Life, death, and a sunrise

You might think I’m reading too much into it, but I see every gorgeous #sunrise as a promise. It’s a reminder that God is who He says He is. He is good. He loves us. It’s a promise of things to come. The light will always break through the darkness. The things He creates are beautiful works of art. I’m not just talking about this sunrise or the Andromeda Galaxy. I’m talking about you and me. He created us. We are beautiful works of art, living in a messed up world.

After watching hundreds of sunrises, I have an observation. The most glorious sunrises often follow the darkest nights full of wicked storms. We might be tempted to shake our fist in rage at the heavens, cursing God for the storms…demanding answers. But we must remember…this isn’t the world He created. This is not “as good as it gets.” He has better plans and a better home for us. This world is a waypoint on the journey.

This past weekend was full of life events for me. A good friend had a precious baby on Friday… a glorious celebration of life in spite of numerous difficulties. I enjoyed some great time with friends and family. Those were treasured moments And my uncle passed away unexpectedly at 48, leaving many of us asking “Why?” These are the highs and lows of life. I witnessed them all in one weekend.

In the middle of it all, there was God. With us. Within us. Reminding us the He is good and that we are His finest masterpiece. Life comes and goes. We celebrate the new and grieve those who are gone. New life is a reminder of the potential that is within us all. Those first beautiful breaths cry out defiantly, storming this crazy planet with innocence…declaring that good does still exist, regardless of how things may appear at times.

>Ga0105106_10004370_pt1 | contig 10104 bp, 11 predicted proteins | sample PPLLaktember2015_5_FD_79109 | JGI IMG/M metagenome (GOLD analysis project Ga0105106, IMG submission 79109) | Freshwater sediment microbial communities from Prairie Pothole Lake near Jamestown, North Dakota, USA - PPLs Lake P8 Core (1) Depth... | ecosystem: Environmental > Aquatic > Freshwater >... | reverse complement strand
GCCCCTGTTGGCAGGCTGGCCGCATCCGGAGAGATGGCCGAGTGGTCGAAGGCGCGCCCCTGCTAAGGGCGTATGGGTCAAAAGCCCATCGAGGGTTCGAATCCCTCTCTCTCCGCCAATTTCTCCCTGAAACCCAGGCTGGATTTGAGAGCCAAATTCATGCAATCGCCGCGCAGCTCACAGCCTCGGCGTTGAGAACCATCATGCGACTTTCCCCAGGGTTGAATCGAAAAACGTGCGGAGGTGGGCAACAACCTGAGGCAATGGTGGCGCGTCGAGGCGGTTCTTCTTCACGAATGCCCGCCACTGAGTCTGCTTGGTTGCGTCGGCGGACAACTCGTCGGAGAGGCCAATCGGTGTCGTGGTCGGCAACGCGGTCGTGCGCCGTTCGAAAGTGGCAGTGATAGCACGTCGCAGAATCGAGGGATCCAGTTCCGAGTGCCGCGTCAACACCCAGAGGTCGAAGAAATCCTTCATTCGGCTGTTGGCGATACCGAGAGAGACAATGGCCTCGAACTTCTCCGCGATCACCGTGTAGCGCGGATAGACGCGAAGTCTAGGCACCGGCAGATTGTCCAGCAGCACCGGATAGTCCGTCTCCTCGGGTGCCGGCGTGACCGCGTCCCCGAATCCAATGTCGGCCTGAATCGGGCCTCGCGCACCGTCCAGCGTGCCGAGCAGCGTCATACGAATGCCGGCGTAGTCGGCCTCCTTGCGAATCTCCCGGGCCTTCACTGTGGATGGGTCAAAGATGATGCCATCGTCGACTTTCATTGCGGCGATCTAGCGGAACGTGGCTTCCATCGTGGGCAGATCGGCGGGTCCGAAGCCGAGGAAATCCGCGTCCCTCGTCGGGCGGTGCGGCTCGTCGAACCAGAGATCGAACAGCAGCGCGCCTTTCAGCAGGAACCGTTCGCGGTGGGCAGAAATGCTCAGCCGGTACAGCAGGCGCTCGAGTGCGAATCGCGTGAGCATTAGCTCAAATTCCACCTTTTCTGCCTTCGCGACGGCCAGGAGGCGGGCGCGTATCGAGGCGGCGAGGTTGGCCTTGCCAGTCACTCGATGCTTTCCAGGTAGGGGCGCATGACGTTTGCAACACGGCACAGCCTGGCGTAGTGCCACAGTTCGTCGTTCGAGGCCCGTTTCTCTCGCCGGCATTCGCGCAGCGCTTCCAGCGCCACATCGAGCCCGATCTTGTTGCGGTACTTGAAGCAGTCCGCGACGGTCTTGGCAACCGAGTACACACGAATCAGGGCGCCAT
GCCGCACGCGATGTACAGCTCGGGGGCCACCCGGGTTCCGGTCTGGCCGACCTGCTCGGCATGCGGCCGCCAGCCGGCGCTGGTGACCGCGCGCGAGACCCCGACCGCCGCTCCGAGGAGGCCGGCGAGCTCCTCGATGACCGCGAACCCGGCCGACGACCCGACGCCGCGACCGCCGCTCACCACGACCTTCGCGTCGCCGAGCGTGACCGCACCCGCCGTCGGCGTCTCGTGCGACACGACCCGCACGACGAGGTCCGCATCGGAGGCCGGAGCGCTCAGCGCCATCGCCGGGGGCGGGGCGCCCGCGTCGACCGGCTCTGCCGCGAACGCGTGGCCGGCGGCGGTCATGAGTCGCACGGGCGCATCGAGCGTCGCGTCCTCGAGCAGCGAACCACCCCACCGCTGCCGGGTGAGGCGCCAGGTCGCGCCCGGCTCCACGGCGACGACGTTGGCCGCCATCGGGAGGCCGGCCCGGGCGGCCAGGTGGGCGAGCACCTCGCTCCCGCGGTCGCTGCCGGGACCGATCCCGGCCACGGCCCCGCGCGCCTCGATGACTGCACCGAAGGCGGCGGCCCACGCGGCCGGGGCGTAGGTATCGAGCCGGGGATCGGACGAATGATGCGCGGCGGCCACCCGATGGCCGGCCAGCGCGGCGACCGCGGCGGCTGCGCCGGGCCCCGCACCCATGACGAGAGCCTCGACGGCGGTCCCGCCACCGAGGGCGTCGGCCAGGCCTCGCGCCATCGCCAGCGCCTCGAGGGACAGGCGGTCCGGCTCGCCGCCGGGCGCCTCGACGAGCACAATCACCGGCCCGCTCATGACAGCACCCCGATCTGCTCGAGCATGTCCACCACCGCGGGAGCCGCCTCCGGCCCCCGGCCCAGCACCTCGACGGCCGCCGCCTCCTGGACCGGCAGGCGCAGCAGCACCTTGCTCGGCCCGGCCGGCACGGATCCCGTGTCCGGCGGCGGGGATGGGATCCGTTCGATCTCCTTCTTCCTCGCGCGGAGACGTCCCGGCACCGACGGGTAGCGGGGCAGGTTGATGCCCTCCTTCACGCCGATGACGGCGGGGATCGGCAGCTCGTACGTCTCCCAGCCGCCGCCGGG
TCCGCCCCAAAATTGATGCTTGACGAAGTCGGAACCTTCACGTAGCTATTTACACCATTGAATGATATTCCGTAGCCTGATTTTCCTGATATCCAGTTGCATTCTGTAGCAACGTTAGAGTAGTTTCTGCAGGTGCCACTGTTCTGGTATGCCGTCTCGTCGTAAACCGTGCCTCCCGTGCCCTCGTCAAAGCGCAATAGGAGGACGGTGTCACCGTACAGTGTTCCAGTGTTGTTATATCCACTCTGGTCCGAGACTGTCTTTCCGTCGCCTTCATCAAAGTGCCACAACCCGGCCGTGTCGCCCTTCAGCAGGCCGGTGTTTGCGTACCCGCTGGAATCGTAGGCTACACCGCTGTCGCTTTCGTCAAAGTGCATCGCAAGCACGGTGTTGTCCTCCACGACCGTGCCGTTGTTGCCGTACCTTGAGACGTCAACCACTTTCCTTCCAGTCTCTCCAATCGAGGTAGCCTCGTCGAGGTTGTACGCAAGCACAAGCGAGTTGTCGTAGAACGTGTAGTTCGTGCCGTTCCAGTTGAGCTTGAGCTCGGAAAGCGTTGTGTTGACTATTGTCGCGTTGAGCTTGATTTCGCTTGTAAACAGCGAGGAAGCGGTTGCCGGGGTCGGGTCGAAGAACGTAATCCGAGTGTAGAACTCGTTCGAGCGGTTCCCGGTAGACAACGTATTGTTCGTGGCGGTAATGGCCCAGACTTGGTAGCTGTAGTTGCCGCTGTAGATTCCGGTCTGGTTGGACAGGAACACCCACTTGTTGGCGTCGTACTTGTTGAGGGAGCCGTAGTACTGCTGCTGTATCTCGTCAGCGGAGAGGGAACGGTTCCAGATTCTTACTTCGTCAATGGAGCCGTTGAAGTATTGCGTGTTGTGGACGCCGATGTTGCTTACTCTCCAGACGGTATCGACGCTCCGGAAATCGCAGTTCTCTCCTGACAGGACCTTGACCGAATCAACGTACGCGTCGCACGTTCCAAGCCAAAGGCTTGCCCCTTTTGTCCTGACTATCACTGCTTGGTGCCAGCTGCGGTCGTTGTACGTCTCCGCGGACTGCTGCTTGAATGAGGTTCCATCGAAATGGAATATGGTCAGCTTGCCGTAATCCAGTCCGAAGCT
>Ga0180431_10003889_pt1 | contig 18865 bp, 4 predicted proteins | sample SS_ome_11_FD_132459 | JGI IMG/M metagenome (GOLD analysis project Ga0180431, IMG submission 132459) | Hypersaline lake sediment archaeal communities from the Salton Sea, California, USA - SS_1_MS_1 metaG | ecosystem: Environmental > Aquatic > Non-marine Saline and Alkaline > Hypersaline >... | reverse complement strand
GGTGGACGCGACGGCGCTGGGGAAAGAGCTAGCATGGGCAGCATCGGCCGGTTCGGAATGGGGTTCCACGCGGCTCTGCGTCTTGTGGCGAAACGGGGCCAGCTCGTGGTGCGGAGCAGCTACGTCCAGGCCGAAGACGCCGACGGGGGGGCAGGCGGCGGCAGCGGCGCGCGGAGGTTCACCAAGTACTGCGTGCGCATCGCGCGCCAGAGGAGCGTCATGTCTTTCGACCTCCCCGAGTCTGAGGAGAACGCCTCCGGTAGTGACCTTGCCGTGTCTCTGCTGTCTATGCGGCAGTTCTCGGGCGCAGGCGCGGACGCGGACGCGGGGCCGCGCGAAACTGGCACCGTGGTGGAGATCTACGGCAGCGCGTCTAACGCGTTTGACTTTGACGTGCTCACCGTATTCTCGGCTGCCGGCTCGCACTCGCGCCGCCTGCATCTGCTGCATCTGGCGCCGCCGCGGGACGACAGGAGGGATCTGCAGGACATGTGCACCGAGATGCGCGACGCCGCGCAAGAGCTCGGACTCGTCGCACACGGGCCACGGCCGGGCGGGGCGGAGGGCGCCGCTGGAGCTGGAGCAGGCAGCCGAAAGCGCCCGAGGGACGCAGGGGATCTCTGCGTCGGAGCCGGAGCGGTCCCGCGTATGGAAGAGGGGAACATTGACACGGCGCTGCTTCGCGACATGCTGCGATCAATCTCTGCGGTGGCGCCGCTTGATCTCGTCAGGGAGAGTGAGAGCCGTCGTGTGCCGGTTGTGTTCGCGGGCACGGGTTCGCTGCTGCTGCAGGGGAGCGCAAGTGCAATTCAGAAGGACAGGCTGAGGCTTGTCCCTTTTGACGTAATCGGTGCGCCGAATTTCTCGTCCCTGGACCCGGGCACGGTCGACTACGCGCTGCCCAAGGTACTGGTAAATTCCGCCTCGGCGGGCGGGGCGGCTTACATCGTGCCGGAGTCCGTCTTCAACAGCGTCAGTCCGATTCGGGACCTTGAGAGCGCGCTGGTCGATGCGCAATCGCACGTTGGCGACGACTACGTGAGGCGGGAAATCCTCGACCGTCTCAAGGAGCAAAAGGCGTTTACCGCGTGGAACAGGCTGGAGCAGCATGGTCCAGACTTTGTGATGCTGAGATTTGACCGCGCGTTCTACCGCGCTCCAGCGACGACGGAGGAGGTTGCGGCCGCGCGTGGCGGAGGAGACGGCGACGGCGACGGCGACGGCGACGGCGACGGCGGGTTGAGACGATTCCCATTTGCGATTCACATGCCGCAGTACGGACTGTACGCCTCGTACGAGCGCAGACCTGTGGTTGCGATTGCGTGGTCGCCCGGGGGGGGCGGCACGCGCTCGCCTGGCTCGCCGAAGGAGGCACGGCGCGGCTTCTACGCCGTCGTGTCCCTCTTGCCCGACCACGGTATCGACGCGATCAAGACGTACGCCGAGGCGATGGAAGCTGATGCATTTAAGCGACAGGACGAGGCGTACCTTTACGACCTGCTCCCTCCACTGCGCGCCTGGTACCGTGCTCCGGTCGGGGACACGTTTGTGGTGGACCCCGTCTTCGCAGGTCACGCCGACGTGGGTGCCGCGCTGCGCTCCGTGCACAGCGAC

My uncle’s last breath is a reminder of the weight of eternity that is written in our hearts. No matter what you believe, your life on this planet will end. No matter your worldview, you have no idea how many more breaths you have. Time is short. Time is precious. But even as I stood in my uncle’s apartment yesterday waiting for the medical examiner, a beautiful light was shining through his colorfully painted windows. It was a midday echo of the sunrise, created by combining my uncle’s unique talents with God’s great glory. “I’m here. I’m walking through this with you. With all of you.” A quiet prayer among acquaintances brought comfort and the first steps toward healing. A police officer spoke incredible and uplifting words of faith and encouragement. God was there. Shining through. Yes, this life is temporary. And for those of us mourning a loss the hole left in our life feels like it can’t ever be filled.

The grief and emptiness has a meaning and we would be wise not to be too quick to dismiss it. It’s a reminder that this isn’t the end. We weren’t designed for loss, so loss wounds us terribly. But in that loss we can feel the promise of a world to come. A world where this is no more sorrow, no more suffering, and no more pain. A world where reconciliation isn’t simply possible, but is reality.

That’s what I see in every beautiful sunrise. A promise of the glorious things to come. Faith. Hope. Love. Redemption.



Stonehenge, sunrise, solstice!

IMG_4879The summer solstice is the biggest day of the year at this ancient “Wonder of the World.” Our colorful tour guide (a whimsical fellow who was a writer and poet when he wasn’t a guide) informed us that more than 40,000 people were expected that day. He had done the coveted “double shift,” leading a tour at sunset late in the evening followed by sunrise on the solstice.IMG_5618

“You can feel the vibes!” the Bard of Bath told us, with a voice equal part reverent whisper and jubilant squeal. He also told us he won the title of “The Bard of Bath” in a writing contest years ago. Personally, I believe him.